• Jardin Majorelle (Marrakech): Within this popular city sight is the former studio of the original owner, artist Jacques Majorelle, and its brilliant cobalt-blue exterior contrasts strikingly with the surrounding flora of this now botanical garden. Jardin Majorelle's most recent owner was the very colorful and fashionable Frenchman, Yves Saint Laurent, who ensured the small building regularly received a fresh lick of color, sometimes simply described as "Majorelle blue" because of its combination of brightness and depth. The garden maintains its standing as a popular visual for Moroccan postcards and coffee table-style books.
  • The Colored Doors of the Medina: Most architectural beauty within Morocco's medinas is to be found behind the doors of its houses, maisons d'hôte, medersas, and mosques. Often overlooked, however, are the doors themselves. The only obvious external feature distinguishing one establishment from the other, the doors of the medina are often a very visual reflection of the status of the family that lives behind it. They can range from simple and practical -- often painted in bright blues, greens, reds, or whites -- to castlelike creations complete with a brass knocker and mosaic archway. Those in the medinas of Asilah, Chefchaouen, Essaouira, and Fes, along with Rabat's kasbah, are particularly photogenic.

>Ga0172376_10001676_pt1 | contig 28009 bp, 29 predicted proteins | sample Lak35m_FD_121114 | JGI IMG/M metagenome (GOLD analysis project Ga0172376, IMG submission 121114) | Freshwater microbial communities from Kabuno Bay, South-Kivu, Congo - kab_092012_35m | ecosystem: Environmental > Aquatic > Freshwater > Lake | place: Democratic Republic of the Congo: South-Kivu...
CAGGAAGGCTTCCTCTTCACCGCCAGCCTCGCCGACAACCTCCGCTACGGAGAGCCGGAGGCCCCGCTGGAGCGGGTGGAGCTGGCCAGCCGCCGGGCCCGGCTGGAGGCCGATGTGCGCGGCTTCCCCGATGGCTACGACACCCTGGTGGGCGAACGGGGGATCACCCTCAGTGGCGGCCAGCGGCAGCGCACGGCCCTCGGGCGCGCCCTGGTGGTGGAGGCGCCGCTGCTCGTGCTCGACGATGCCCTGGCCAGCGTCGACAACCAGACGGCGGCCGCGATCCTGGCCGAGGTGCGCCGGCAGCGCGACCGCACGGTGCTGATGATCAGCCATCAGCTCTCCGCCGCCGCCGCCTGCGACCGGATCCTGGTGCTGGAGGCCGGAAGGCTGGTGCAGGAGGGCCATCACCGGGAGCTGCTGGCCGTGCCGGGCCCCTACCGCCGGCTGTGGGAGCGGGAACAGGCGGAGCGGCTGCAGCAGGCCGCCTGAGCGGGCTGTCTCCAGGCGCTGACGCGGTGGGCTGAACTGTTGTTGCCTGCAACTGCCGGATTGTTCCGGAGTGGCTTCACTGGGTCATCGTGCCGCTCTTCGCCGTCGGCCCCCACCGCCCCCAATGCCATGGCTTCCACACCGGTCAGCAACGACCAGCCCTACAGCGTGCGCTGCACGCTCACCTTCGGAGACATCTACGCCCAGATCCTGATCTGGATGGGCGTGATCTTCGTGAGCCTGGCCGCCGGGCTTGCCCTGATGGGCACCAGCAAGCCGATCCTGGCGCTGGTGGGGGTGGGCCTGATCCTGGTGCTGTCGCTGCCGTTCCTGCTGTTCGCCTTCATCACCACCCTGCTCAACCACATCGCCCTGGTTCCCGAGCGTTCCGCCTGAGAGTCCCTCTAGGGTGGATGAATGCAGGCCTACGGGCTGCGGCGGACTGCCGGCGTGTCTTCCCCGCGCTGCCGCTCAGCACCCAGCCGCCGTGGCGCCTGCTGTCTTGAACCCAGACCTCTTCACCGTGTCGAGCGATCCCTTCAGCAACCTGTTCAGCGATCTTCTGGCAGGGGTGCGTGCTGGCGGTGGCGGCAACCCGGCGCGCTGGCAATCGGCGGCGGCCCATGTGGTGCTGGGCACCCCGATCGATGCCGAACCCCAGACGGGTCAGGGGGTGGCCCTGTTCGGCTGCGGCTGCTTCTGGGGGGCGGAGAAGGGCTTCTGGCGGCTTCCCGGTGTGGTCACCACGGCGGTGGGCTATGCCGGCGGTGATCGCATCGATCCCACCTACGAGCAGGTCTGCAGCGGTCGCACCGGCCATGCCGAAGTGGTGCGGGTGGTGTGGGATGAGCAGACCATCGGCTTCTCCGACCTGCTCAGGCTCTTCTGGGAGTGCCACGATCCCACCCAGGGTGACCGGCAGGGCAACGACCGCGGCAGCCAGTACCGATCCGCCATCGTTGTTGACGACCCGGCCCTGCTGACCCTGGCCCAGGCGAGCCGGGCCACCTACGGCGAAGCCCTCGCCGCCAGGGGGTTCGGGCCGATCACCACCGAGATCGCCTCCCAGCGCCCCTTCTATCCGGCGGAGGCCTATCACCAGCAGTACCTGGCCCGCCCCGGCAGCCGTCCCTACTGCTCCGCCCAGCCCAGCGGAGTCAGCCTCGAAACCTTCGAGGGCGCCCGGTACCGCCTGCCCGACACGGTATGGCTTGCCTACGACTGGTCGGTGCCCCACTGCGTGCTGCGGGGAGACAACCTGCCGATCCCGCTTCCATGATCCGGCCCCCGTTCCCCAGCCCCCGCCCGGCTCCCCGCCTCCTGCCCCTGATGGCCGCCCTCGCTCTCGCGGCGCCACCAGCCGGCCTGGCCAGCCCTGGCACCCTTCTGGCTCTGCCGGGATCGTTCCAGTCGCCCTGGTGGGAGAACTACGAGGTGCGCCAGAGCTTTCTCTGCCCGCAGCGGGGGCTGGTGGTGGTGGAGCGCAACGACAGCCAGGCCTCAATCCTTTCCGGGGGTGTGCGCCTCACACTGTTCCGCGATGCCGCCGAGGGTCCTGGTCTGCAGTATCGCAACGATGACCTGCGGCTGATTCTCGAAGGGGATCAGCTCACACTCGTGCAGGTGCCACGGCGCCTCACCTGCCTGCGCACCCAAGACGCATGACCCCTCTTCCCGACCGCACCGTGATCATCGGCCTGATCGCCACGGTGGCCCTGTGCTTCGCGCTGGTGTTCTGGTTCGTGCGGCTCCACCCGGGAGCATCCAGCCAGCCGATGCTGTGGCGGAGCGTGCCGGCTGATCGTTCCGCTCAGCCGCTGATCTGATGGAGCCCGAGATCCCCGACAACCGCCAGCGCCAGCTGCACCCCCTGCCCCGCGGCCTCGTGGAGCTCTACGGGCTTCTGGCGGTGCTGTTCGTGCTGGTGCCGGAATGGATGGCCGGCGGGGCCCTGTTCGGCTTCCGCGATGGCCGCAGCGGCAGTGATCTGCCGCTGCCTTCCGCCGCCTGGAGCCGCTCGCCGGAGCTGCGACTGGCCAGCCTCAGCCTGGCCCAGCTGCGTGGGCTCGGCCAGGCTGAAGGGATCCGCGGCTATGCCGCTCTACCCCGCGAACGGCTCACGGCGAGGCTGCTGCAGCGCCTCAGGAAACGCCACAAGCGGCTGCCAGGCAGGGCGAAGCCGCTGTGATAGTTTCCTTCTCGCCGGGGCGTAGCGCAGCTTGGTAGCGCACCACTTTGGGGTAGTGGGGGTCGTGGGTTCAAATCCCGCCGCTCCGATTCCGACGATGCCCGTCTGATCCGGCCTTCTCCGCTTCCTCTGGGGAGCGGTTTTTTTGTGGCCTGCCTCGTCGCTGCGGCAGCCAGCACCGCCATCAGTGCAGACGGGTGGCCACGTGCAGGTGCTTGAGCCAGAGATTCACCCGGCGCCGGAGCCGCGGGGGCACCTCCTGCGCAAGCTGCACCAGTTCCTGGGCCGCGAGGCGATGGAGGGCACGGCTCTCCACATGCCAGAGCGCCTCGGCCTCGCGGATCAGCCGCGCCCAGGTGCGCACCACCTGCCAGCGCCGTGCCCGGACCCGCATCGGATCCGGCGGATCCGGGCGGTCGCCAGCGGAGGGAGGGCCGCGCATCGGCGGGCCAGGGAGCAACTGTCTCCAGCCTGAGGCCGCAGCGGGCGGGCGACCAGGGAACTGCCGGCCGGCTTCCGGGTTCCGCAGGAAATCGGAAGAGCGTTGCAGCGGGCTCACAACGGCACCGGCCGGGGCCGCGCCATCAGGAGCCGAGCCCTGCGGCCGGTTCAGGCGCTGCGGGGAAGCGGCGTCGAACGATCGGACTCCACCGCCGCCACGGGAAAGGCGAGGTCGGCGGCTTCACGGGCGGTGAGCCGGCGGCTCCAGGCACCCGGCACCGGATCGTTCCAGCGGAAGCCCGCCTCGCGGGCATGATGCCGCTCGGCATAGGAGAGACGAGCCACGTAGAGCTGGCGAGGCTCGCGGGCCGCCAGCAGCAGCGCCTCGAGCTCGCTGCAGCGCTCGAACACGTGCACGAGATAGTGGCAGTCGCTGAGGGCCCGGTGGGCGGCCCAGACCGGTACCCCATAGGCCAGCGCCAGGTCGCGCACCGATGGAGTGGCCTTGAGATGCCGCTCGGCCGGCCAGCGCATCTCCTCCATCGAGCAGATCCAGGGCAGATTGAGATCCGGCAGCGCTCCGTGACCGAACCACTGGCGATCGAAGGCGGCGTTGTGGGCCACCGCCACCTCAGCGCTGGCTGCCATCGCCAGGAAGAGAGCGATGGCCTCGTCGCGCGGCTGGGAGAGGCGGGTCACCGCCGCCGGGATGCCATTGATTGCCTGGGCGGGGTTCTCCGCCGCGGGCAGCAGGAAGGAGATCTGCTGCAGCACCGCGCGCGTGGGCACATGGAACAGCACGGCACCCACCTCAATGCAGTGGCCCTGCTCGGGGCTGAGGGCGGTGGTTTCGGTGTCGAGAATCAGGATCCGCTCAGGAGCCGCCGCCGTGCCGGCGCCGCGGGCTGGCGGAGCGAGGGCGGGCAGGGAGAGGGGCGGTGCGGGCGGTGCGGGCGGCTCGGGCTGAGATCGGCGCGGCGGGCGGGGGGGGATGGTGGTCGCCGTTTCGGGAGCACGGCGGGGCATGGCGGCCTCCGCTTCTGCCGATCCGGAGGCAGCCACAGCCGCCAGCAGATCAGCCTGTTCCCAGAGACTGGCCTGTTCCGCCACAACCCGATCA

• A Rainbow of Babouches: Morocco's traditional slipper is the leather babouche, which is worn by men and women of all ages and backgrounds. Styles range from pointed to rounded toe in colors covering the whole spectrum of the rainbow. Walk through any market or souk in the country, and you're bound to find the local babouche quarter, where literally hundreds of babouches are displayed from floor to ceiling. Politely ask the shopkeeper if you can photograph his collection, and you may end up with a pair for yourself. Marrakech's Souk Smata and Meknes's Souk es Sebbat are just two market areas devoted to this popular footwear.